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Meet our E.P.I.C. Researcher, Jacqueline Greentree

POSTED: 18 Feb, 2024

Jacqueline Greentree is a PhD researcher based at Queensland University of Technology and her project is part of the Human-Robot Workforce Program at the Australian Cobotics Centre.
Her current research interests include education, government policy and the intersection in preparing people for the workplaces of the future.

We interviewed Jacqueline recently to find out more about why she does what she does.

  • Tell us a bit about yourself and your research with the Centre?

I have worked in education in some form across my career starting in Government and Vocational Education and Training (VET), moving to school education and VET in Schools and most recently working in Higher Education in a range of professional positions. My research seeks to understand how well VET education prepares those seeking work in advanced manufacturing considering the technological disruptions created through the adoption of new technologies (Industry 4.0). It also seeks to discover potential improvements in policy settings to bridge the skills gap in technical and digital domains for manufacturing to ensure a responsive training system to meet future skills needs.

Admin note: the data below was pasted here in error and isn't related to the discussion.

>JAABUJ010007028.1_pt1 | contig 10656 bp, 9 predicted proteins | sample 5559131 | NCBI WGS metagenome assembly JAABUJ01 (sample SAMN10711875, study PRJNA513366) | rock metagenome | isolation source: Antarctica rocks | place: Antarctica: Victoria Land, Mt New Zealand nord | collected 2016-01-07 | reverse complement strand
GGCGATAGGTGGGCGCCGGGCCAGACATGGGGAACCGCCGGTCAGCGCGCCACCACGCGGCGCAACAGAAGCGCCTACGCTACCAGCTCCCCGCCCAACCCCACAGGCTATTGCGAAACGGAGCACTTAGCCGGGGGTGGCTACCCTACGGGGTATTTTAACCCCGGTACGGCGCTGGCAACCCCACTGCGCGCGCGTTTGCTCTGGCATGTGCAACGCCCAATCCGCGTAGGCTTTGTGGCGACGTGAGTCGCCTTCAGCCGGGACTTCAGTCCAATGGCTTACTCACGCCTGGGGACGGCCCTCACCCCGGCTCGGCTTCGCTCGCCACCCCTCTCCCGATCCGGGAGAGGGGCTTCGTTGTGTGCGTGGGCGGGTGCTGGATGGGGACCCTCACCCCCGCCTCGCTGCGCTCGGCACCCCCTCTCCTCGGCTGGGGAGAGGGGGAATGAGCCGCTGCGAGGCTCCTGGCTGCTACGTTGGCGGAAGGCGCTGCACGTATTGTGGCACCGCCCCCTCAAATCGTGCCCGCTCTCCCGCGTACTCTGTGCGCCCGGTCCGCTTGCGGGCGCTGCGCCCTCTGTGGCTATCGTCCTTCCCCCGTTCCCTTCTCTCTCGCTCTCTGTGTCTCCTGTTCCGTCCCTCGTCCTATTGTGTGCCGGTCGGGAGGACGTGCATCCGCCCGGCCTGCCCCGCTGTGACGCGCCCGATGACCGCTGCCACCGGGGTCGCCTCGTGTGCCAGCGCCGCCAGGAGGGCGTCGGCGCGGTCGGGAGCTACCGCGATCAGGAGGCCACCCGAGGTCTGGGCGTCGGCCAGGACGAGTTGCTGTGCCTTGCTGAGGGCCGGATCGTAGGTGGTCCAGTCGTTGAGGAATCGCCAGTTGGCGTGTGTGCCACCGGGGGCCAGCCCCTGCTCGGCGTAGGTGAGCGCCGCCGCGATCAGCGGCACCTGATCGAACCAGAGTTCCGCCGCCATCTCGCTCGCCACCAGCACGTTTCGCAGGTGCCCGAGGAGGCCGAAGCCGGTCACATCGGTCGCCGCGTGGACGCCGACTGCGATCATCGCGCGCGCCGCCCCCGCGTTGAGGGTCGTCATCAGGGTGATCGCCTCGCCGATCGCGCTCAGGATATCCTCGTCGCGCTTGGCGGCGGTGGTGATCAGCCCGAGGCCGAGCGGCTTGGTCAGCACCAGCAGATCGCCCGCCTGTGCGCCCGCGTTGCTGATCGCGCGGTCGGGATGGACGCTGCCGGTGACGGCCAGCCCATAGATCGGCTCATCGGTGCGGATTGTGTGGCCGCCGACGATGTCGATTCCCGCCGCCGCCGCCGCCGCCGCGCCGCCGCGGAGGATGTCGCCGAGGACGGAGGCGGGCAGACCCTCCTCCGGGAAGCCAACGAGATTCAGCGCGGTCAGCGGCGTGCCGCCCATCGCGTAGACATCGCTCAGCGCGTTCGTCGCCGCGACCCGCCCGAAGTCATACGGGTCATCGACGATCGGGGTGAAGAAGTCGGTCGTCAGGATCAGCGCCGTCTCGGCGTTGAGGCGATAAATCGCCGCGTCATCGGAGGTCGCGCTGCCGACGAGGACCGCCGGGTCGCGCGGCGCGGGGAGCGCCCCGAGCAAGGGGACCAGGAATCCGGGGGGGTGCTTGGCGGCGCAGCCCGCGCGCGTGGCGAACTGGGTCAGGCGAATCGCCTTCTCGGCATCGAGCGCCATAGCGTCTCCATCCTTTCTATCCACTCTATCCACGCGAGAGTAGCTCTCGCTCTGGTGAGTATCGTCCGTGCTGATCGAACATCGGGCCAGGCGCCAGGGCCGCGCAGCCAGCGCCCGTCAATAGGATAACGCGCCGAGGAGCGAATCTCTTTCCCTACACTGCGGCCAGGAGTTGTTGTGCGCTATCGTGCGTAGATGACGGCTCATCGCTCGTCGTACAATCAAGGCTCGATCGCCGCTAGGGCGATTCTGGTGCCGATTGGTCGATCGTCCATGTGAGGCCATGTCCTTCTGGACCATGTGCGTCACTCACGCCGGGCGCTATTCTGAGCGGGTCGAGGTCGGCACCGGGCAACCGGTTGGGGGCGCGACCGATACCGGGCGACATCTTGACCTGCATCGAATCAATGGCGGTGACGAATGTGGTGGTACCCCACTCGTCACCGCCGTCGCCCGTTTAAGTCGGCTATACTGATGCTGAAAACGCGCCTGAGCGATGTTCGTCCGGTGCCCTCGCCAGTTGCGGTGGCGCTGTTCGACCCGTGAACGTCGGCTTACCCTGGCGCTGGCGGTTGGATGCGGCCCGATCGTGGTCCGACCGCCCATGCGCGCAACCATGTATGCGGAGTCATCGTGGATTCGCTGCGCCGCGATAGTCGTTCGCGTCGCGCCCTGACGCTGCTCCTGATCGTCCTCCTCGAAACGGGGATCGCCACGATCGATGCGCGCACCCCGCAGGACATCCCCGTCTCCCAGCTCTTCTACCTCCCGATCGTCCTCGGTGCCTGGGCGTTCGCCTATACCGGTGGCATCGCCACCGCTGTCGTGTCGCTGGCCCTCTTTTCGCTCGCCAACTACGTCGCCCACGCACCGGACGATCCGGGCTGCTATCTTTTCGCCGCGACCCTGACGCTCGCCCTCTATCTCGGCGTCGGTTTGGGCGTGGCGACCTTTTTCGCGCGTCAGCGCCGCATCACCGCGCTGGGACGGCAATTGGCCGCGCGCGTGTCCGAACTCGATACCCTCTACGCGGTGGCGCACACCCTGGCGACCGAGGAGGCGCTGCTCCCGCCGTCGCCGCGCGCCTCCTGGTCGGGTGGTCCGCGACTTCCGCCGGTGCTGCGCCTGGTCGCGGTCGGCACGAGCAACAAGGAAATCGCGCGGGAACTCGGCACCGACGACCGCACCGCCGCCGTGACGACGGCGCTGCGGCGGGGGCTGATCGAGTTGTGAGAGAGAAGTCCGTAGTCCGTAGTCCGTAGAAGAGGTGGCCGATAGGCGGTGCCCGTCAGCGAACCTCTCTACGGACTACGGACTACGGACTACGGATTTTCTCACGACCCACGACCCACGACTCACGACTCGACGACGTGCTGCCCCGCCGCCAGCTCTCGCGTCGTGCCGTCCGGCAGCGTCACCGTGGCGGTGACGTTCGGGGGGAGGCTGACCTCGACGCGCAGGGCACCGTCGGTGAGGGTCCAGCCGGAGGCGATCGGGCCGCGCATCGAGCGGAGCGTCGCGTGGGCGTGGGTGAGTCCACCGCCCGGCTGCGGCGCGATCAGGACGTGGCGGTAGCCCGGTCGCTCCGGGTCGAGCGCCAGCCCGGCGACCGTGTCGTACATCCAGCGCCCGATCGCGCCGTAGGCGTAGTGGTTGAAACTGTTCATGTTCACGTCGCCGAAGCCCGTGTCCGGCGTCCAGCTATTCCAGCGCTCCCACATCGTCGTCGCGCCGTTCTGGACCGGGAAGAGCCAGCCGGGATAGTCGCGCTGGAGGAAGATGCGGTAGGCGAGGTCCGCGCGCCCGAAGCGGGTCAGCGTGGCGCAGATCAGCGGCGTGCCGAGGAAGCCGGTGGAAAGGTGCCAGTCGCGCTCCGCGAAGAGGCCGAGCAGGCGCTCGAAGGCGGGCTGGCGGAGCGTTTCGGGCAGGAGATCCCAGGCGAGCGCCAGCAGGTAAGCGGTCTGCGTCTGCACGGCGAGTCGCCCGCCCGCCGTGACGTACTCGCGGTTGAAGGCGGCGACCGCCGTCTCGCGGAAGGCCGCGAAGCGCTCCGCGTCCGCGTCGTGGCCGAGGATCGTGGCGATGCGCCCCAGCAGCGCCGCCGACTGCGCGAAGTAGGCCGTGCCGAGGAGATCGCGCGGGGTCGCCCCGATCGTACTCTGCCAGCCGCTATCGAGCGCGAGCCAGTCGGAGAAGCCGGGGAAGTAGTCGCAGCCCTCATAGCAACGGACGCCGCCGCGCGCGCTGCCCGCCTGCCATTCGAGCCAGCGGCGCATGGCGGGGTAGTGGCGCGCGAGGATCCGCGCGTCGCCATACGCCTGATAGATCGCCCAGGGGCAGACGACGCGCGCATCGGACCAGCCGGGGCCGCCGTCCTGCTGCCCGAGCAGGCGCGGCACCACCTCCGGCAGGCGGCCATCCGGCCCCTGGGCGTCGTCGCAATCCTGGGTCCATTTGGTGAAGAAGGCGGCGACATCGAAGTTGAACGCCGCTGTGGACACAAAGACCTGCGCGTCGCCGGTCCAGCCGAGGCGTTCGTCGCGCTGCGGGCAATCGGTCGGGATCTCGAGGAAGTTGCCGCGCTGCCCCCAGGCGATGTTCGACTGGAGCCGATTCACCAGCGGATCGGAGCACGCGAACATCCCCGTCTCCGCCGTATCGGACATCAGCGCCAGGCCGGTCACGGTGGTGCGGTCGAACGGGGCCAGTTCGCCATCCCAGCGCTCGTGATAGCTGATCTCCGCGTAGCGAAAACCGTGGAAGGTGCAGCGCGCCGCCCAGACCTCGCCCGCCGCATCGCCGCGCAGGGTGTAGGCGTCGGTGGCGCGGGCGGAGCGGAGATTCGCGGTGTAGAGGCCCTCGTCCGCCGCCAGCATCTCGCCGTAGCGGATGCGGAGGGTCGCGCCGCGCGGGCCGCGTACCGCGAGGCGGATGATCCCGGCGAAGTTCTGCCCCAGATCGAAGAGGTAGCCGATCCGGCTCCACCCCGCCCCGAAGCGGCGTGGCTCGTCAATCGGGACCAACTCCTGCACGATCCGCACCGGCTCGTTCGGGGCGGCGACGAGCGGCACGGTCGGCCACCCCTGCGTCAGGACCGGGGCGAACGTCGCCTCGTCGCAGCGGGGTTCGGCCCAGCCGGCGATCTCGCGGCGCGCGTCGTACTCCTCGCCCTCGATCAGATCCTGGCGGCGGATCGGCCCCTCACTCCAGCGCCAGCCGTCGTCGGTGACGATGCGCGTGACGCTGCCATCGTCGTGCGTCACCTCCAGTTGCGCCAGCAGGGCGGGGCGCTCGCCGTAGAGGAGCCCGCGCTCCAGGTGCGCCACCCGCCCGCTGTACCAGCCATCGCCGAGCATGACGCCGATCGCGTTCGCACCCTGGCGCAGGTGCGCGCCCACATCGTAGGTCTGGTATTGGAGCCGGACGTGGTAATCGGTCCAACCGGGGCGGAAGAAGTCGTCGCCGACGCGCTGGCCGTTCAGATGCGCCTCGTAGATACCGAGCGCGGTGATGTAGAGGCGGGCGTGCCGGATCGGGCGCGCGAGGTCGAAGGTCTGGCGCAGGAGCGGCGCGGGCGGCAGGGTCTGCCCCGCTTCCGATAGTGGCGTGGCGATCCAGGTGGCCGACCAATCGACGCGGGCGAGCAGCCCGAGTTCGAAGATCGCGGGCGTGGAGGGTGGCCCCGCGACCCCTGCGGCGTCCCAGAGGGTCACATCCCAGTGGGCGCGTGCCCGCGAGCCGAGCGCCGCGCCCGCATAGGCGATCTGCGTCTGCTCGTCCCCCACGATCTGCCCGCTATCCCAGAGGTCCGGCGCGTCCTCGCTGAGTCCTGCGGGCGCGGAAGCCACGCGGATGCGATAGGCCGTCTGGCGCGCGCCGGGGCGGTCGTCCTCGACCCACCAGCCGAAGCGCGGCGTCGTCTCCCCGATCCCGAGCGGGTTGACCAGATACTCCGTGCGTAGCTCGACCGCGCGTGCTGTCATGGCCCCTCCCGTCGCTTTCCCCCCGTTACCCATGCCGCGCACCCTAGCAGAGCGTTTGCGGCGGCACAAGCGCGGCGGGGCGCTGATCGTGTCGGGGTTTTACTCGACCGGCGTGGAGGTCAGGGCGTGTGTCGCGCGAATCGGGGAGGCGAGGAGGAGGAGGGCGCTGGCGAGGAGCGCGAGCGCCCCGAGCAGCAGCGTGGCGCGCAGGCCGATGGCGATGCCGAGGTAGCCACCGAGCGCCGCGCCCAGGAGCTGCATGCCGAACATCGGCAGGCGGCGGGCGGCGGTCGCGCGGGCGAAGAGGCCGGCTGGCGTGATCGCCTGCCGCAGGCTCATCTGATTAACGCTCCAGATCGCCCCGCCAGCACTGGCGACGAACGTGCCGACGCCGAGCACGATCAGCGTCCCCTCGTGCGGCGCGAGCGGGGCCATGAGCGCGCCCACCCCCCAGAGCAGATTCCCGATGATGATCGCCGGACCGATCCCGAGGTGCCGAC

• Why did you decide to be a part of the Australian Cobotics Centre?

It was a great opportunity to be part of some research that spans different disciplines but working together to achieve some new and different things. It was also an opportunity to learn more about how we will be working in the future as technology is rapidly changing work and workplaces. It was also an opportunity to dedicate myself fully to something new and different.

  • What project are you most proud of throughout your career and why?

Completing my Masters of Philosophy, it was a long road to get there and had to balance a research project while doing a demanding full time job. I am enjoying being part of the centre and not having to work full-time in a different field while trying to complete the research.

  • What do you hope the long-term impact of your work will be?

I hope it continues the conversation about the way we educate people and whether the ways we have been doing that are still fit for our current world of learning and work. I would like for it open up new possibilities for considering how we move through education systems in Australia and possibly have different ways of gaining skills that are recognised by industry.

  • Aside from your research, what topic could you give an hour-long presentation on with little to no preparation?

I find it difficult to talk for an hour on anything. If it was not my research then benefits of outdoor education/adventure challenges for kids to build resilience, perseverance and to be open to taking some appropriate risks.